AH HAH! The mortgage fraud charge was dropped, at least the 1st degree grand theft charge is still pending! Upon further inspection we find that Ms. Cardelle is about to plead on 2/12/2010, so this case isn't going to work either. Let's keep looking for a solid prosecution of one of these mortgage fraudsters...

Ana Ferrer Case #F-08-012976
Case Disposition
DAMN! Another case where probation was handed out. $HIT! Let's keep looking, next we find the Martinez-Cano mortgage fraud gang accused of stealing $368,000! Look at these fraudsters! I'm sure their asses got locked up!

HELL YES! Fancy graphics and all! Let's take a look at the nasty sentence these crooks got!

Manuel Martinez Case #F-08-011743-B
OK, maybe Mr. Martinez was innocent, let's move on to Helen Martinez-Cano, she looks suspicious to say the least...

Helen Martinez-Cano Case #F-08-011743-A
Jeeze, all three charges dropped? Ok, I get it, the real bad guy was the remaining defendant in the case, Roberto Cano, I'm sure they threw the book at him!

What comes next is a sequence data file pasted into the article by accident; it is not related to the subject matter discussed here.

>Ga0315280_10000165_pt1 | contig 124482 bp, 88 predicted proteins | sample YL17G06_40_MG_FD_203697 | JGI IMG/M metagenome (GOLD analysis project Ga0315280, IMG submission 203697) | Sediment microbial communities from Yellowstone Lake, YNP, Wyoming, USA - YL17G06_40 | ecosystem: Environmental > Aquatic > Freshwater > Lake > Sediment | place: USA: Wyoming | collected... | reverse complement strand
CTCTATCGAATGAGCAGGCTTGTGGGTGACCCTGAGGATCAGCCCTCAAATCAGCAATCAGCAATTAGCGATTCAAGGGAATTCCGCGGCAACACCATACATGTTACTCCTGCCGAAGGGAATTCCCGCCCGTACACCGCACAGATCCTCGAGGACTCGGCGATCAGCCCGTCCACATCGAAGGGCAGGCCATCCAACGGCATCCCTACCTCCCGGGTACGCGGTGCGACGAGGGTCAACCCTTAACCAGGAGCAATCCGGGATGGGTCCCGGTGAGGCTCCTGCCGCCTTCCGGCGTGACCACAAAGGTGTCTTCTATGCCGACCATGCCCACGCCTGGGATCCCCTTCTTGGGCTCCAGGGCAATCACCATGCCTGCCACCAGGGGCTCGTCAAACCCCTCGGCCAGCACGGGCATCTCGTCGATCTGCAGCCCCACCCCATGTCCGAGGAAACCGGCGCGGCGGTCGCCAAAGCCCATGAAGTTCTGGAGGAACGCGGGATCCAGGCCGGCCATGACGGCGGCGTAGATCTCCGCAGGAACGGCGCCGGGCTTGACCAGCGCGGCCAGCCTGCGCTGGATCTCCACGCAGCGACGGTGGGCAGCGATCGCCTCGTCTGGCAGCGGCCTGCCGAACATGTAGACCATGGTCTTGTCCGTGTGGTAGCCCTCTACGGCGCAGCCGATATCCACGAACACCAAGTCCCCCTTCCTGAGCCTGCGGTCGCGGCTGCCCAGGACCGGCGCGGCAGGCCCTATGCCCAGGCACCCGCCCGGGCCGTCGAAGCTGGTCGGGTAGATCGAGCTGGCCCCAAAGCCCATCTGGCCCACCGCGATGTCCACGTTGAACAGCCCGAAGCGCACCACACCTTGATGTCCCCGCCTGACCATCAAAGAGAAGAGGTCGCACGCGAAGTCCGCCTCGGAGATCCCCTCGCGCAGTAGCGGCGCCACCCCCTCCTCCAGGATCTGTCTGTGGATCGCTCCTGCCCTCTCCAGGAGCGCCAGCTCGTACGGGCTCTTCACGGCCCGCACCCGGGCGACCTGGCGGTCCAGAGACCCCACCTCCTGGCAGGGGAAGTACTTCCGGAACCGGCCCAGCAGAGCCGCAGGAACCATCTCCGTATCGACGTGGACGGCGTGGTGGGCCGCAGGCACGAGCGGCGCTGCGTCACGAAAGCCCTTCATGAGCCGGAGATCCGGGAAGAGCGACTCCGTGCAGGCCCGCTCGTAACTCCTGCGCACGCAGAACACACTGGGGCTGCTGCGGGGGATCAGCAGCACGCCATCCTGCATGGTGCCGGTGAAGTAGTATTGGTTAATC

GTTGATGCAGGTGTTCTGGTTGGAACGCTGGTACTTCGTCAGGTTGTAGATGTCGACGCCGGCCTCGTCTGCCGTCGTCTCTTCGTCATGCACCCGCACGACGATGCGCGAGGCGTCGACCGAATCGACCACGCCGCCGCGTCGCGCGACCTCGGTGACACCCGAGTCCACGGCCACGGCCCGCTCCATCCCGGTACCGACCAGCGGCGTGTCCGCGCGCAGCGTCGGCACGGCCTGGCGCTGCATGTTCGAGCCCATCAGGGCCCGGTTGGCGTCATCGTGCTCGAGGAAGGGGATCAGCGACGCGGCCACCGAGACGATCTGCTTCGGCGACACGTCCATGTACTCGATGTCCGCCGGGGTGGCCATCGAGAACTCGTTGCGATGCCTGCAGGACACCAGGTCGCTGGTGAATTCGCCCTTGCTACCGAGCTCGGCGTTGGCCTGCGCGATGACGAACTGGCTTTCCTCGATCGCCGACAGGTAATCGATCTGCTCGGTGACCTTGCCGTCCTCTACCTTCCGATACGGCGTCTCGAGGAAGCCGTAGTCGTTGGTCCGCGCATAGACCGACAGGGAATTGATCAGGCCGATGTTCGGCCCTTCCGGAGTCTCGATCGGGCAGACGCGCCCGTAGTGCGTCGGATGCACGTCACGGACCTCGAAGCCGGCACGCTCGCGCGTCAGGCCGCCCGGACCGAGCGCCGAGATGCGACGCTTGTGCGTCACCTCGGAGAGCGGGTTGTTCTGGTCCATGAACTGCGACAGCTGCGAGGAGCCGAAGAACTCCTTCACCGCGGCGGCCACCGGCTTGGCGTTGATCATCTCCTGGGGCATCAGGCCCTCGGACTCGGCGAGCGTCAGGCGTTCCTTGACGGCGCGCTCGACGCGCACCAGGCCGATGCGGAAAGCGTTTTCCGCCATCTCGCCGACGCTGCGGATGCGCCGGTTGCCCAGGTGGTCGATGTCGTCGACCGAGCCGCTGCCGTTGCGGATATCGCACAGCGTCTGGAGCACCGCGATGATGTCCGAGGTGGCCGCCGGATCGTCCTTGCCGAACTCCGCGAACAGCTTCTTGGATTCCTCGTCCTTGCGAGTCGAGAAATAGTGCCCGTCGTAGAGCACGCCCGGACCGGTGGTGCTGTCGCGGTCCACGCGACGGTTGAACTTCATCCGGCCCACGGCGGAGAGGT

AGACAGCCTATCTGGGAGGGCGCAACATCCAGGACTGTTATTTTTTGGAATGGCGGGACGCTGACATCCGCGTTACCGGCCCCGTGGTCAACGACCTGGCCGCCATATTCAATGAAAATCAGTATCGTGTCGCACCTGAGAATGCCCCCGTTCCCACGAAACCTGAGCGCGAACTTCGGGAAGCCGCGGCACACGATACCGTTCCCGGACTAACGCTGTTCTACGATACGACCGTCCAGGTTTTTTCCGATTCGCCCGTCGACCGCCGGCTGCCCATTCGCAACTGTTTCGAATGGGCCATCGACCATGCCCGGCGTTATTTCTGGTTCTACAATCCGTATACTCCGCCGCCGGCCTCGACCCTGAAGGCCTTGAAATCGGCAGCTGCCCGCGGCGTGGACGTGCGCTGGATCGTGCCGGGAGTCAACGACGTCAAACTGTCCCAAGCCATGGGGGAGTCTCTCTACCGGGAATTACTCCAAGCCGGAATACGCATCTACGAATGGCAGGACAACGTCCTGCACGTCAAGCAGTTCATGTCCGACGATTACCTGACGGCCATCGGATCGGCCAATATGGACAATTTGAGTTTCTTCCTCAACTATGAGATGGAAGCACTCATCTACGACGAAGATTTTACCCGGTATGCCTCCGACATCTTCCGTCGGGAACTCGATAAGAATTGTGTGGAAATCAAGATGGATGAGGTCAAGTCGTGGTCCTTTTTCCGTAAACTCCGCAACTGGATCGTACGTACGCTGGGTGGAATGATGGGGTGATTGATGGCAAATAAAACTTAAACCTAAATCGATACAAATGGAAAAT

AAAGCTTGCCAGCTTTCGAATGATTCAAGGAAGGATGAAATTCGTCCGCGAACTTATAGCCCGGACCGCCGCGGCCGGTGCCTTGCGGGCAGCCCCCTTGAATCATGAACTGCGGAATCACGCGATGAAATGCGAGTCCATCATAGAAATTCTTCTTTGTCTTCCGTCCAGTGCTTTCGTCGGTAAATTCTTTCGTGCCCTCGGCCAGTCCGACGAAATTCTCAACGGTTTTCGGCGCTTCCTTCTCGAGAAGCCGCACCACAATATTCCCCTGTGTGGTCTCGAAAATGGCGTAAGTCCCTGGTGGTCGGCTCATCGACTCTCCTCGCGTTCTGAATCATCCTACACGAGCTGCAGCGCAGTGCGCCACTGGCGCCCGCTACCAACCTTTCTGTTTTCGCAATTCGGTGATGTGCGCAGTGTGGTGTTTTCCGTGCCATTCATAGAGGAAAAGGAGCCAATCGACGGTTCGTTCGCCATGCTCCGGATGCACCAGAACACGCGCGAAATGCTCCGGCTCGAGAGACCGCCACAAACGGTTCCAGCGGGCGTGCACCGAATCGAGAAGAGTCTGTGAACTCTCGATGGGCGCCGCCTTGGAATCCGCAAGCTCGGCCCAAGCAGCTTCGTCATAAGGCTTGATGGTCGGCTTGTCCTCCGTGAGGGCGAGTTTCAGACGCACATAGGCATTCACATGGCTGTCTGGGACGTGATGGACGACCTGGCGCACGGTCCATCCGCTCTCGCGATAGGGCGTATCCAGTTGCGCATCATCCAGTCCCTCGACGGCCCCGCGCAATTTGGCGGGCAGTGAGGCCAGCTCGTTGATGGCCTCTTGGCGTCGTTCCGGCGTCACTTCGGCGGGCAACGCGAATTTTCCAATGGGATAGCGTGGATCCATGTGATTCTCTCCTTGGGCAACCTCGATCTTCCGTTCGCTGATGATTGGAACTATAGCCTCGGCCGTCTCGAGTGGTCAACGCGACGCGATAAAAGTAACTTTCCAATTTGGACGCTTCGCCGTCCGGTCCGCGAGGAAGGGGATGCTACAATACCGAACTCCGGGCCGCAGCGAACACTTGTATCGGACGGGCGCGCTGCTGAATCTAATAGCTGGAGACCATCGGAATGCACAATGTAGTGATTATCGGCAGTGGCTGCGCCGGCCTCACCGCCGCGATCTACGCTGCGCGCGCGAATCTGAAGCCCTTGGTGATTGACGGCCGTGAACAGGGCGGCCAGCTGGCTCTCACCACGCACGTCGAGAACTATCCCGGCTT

Roberto Cano Case #F-08-011743-C
WHAT?! $368,000 worth of mortgage fraud and the man got PROBATION!? WTF?! Ok, let's look at one last set for today...

There you go! Sandra Prosperi and Carmen Baeza accused of stealing $712,000!!!! What did they get, 5, 10 or 20 years? Let's look...

Sandra Prosperi Case #F-08-005940-A
WHAT?! ARE YOU KIDDING ME? MORE PROBATION?! More than $700,000 in fraud and all she got was probation? Certainly, the prosecutor must have thrown the book at her partner right? Let's see...

Carmen Balbuena-Baeza Case #F-08-005940-B